NPR logo Skinny Jeans and Rock Fashion

Skinny Jeans and Rock Fashion

NPR employee in 1989, wearing acid washed jeans. Still taken from Bob Boilen's "The Chairs of NPR." hide caption

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Still taken from Bob Boilen's "The Chairs of NPR."

Recently, All Songs Considered host Bob Boilen showed the NPR interns a film he made in 1989, titled The Chairs of NPR. It features not only a multitude of the sitting apparatuses that the name suggests, but also NPR staff members. Though the film was enjoyable on several levels, the one thing I just couldn't shake was the image of an employee wearing pleated, tapered acid-washed jeans pulled up to his waist, complete with a tucked-in shirt and belt.  Styles change, so I can't fault the guy for what now seems ridiculous.  But it got me wondering what will become of today's trends.

Fashion and music are inextricably connected.  In the '90s, an oversized flannel shirt with torn jeans meant you listened to Nirvana. Black pants with legs so big you could fit your whole body into them, along with blue lipstick, meant you listened to Marilyn Manson. Mohawks, unnatural hair colors, and studded belts were the standard uniform for punk. Faded, sensible jeans, boots, large belt buckles and button-down shirts go with country.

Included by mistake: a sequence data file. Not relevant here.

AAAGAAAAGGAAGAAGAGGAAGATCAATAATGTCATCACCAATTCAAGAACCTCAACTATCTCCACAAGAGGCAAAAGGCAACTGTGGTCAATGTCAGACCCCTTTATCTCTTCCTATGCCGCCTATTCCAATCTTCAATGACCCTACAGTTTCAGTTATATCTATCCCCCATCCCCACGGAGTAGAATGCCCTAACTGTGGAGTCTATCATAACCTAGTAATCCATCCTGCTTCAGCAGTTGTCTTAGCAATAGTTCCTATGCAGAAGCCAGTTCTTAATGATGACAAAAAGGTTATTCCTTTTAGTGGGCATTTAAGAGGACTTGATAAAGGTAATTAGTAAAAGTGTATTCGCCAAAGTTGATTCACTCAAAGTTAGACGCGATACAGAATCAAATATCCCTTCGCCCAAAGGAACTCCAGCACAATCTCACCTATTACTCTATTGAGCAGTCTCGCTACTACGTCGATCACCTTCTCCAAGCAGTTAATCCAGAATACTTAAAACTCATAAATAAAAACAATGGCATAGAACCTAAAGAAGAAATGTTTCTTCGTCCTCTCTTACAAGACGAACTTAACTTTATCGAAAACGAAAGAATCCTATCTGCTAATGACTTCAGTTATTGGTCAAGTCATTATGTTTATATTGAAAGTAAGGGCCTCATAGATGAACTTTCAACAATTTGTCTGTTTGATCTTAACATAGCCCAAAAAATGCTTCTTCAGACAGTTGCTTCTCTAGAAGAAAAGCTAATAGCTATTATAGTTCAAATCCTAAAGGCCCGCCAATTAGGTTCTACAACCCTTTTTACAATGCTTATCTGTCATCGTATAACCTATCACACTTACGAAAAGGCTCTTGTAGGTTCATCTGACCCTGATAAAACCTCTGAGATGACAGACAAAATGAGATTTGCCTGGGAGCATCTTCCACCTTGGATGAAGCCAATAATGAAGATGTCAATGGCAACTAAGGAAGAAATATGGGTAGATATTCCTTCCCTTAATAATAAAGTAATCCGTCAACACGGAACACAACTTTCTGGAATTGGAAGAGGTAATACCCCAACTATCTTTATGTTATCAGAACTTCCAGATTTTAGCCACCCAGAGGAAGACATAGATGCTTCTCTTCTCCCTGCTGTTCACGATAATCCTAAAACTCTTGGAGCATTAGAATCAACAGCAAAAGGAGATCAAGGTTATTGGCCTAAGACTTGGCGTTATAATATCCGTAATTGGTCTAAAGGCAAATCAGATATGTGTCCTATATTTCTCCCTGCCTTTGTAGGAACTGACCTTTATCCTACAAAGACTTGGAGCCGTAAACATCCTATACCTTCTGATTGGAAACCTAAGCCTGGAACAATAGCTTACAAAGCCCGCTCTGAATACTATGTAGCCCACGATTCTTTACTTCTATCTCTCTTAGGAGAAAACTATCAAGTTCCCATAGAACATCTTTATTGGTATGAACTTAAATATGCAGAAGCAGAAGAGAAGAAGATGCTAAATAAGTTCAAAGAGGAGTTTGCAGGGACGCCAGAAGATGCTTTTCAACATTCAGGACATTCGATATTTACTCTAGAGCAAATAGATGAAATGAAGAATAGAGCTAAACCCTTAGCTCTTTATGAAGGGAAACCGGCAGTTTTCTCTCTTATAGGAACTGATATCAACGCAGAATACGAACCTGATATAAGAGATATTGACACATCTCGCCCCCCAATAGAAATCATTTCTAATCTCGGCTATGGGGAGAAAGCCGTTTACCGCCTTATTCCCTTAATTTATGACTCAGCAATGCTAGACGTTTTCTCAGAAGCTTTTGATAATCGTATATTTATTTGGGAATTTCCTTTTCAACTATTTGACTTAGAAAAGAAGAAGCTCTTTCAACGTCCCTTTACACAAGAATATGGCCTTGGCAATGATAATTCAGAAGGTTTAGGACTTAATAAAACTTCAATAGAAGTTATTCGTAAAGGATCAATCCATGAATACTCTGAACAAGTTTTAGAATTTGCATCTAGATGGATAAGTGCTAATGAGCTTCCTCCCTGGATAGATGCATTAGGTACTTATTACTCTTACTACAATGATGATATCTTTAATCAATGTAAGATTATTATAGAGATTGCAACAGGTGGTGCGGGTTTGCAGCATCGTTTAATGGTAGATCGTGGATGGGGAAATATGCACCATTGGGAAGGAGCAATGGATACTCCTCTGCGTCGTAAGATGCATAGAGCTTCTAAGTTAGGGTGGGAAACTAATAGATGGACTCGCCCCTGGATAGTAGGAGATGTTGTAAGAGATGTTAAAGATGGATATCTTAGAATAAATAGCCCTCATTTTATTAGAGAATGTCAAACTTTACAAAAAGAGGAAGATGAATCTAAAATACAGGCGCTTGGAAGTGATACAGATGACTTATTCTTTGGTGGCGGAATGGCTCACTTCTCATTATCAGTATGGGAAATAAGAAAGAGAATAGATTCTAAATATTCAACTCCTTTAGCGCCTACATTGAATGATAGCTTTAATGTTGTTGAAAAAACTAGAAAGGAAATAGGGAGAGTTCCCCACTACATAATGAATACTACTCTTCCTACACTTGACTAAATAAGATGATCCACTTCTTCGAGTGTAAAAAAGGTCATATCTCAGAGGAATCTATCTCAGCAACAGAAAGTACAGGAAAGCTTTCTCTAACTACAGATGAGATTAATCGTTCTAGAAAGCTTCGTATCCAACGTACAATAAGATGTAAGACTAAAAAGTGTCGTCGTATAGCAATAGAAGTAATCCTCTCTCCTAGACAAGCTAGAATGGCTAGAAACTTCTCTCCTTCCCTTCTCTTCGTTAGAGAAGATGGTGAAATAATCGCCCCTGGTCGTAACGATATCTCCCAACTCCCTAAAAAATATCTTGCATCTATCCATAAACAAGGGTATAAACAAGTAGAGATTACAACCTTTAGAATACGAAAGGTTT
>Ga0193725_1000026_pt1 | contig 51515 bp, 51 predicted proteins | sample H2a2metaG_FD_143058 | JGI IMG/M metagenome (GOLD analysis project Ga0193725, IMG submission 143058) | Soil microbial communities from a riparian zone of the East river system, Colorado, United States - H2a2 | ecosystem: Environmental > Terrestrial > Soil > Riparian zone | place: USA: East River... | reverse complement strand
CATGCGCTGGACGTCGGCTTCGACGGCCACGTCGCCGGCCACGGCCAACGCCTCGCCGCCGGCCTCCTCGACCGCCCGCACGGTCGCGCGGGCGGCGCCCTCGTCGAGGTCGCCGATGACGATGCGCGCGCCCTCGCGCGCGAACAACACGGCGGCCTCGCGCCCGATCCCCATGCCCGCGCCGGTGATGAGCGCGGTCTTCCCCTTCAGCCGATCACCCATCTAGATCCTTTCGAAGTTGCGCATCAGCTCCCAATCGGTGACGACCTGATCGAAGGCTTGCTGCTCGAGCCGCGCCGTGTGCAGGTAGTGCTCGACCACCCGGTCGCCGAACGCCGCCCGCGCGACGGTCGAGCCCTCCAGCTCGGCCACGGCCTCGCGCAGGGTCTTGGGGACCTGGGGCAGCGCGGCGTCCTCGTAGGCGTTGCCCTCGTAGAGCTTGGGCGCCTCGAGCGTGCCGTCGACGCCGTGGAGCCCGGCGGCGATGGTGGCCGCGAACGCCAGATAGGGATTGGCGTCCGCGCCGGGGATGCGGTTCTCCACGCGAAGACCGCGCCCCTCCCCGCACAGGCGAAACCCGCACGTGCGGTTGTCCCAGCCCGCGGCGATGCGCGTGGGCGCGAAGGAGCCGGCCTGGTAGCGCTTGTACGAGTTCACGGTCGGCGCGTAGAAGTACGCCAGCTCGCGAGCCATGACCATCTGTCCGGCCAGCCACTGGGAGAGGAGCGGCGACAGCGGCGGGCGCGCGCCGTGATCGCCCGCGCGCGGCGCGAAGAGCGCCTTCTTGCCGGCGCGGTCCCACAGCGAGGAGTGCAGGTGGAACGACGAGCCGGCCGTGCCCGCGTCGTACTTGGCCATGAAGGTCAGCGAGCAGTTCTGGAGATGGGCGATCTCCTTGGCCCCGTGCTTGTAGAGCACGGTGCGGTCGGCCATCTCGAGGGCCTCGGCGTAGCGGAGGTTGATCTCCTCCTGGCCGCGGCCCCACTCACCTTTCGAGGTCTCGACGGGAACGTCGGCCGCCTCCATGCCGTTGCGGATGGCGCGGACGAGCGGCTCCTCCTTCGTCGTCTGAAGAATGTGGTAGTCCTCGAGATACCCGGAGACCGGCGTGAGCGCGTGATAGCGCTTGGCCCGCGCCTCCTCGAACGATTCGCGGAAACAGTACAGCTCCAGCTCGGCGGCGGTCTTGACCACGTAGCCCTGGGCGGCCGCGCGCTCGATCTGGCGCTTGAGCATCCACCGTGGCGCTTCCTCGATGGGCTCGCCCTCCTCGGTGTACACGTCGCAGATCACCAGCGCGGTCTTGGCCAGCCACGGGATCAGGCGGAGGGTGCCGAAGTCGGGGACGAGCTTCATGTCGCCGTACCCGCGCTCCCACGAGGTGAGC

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But what about now?  What are the pleated, acid-washed jeans of today?

The answer - the disastrous equivalent - must be the skinny jeans.

Kings of Leon donning super skinny jeans. courtesy of the artist hide caption

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courtesy of the artist

The skinny jean is flattering on almost no one, including skinny people. Women with thighs that touch, or hips, are not helped in any way by the skinny cut. Men, whose legs typically have less shape than a woman's, have nothing to gain from the tight pants, either.  Granted, there are a very select few people with the right style, attitude, and body type to make super skinny jeans work.  But for most people, skinny jeans are a fashion train wreck.

As if this weren't enough, the coolest of the cool hipsters out there are now turning to the tightest jeans possible:  the jegging.

For those of you who don't know, the jegging is a pair of leggings made to look like jeans. Therefore, a person is able to wear the "jeans" even tighter than would normally be possible.

Whether or not you're a fan of the cut, do you think that the skinny jean will be one of those trends — along with oversized sunglasses, fanny packs, and T-shirts from high schools you didn't go to —  we'll look back at in 20 years and wonder, "What on earth were we thinking?"